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The info:

So I want to create a database when the application is installed, insert some data and never change them again, only read from the database. As an example: think of the levels in Angry Birds when it is installed, they are likely read from somewhere and put into a database at first installation and just read from there on. never changed (unless the game is updated).

I have the following skeleton code for the levels of my thought "Angry Birds" game in the same way:

public class GameDBHelper extends SQLiteOpenHelper{
    private SQLiteDatabase database;
    public static final String TAG = GameDBHelper.class.getSimpleName();

    //Insert static database variables here

    public GameDBHelper( Context ctx ) {
        super(ctx,DATABASE_NAME,null,DATABASE_VERSION);
    }

    @Override
    public void onCreate(SQLiteDatabase db) {
        db.execSQL(DATABASE_CREATE_STATEMENT);
        insertAllGames(); //Method to read data from all game files and insert into database 
    }

    @Override
    public void onUpgrade(SQLiteDatabase db, int oldVersion, int newVersion) {
        db.execSQL("drop table if exists " + TABLE_GAMES); //Should be "alter table"
        Log.d(TAG, "onUpgrade dropped table " + TABLE_GAMES);
        this.onCreate(db);
    }

    private void insertAllGames(){
        //Method that reads all files and inserts into database
    }
}

As is common practice I also have a skeleton code for a class using the GameDBHelper. This should only have a query method which will be used in an Activity:

public class GameDataSource {
    private static final String TAG = GameDataSource.class.getSimpleName();
    private SQLiteDatabase database;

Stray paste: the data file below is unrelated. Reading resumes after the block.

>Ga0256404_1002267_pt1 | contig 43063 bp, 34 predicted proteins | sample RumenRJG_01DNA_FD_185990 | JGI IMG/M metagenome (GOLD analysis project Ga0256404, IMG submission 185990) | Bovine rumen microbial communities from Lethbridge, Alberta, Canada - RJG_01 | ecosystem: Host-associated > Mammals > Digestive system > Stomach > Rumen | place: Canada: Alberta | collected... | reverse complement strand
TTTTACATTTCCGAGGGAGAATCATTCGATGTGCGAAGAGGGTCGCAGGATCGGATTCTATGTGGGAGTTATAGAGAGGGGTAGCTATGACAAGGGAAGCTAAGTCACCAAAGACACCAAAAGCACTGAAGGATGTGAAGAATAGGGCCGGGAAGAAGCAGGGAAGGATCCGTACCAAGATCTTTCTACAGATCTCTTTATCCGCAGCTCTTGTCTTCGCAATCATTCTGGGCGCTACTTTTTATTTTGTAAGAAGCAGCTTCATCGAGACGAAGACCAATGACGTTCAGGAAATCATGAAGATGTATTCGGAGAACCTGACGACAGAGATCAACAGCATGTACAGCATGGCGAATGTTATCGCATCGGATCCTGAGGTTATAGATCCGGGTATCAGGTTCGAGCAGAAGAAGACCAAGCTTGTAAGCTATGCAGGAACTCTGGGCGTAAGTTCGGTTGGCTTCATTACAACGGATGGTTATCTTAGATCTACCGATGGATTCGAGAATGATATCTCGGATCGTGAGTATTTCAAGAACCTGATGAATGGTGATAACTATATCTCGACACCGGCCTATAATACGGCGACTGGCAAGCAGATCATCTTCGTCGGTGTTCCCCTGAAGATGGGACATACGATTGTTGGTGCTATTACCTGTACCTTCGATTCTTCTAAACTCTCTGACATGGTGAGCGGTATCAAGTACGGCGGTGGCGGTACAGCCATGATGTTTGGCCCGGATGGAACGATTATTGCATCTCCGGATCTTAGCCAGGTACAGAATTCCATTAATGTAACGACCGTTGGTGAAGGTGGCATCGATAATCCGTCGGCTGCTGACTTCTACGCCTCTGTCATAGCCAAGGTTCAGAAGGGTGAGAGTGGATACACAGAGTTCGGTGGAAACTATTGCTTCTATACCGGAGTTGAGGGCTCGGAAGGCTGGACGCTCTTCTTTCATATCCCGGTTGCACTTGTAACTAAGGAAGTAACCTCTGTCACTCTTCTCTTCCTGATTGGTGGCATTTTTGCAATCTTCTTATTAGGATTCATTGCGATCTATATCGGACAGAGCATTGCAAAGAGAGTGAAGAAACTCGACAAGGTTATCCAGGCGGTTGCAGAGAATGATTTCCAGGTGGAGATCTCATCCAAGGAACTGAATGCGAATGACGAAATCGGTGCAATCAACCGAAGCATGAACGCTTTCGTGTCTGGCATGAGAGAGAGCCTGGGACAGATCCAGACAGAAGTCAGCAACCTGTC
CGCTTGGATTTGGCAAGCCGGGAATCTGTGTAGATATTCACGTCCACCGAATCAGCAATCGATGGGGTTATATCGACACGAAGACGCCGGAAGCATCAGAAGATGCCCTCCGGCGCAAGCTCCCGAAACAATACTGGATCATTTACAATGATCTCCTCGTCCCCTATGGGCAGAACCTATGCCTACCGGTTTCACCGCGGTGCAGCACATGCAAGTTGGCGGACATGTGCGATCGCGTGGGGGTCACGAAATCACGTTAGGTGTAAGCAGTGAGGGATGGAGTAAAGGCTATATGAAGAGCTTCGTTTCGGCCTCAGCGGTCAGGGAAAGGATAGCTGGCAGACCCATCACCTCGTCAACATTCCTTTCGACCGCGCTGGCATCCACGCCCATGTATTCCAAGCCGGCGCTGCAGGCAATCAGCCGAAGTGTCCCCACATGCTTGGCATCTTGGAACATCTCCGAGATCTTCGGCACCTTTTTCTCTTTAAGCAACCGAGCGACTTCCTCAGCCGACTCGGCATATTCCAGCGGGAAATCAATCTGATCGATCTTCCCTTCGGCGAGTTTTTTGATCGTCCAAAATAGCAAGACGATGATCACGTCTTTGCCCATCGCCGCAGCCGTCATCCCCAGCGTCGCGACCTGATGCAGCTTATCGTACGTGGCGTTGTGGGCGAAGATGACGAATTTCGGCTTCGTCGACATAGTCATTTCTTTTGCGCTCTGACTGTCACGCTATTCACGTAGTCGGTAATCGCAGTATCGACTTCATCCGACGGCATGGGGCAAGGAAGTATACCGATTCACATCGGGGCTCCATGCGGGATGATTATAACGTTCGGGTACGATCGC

private GameDBHelper gameDBHelper;

    public GameDataSource(Context con, OTHER_DATA_AS_NEEDED) {
        gameDBHelper = new GameDBHelper(con);
        Log.d(TAG, "GameDataSource object created!");
    }

    public Cursor query(DATA_AS_NEEDED) throws SQLException{
        database = gameDBHelper.getReadableDatabase();
        return database.query(QUERY_STATEMENT);
    }
}

The questions:

  1. Where should the insertAllGames() method be invoked? Should there be some "create if not exists" involved here?
  2. Does the skeleton code look like a good practice to create such a database?
  3. Since this is a static table, is it ok to use "drop table" or should one always strive to use "alter table"? If so, could you please provide an example for good use of "alter table"?
  4. Is the "drop table" (or "alter table") placed in the correct spot?

Thanks in advance!

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What type of data are you going to be storing? If you mean level data then no, a DB isn't the answer. Likely, games like Angry Birds use a proprietary file format to store their levels inside of the APK file. Writing data like that to a DB would be incredibly slow and wasteful. –  dymmeh Mar 14 '12 at 18:26
    
you can add your SQLite database created on the folder assets with all the data inside. so it will come with your application –  Pedro Teran Mar 14 '12 at 18:26
    
@dymmeh So it will be quicker to scan for instance a plain text file for the data needed for a level than to read it from a database? The data I'm thinking of are essentially text and numbers. –  Krøllebølle Mar 14 '12 at 18:40
    
It depends but if its just simple text and numbers a DB would be fine. DB access may be slightly slower than reading directly from files but if you are working with large files a DB will come in handy. What @PedroTeran said is a good solution if you want to stick with databases. –  dymmeh Mar 14 '12 at 19:04
1  
You might consider using SQLiteAssetHelper for this. –  CommonsWare Mar 14 '12 at 19:14

1 Answer 1

Storing this sort of configuration data in a static database is fine - no reason to invent your own file format (and write a parser) if the data is well suited to a database. A good method for doing this is covered here:

http://www.reigndesign.com/blog/using-your-own-sqlite-database-in-android-applications/

and discussed in detail here:

How to ship an Android application with a database?

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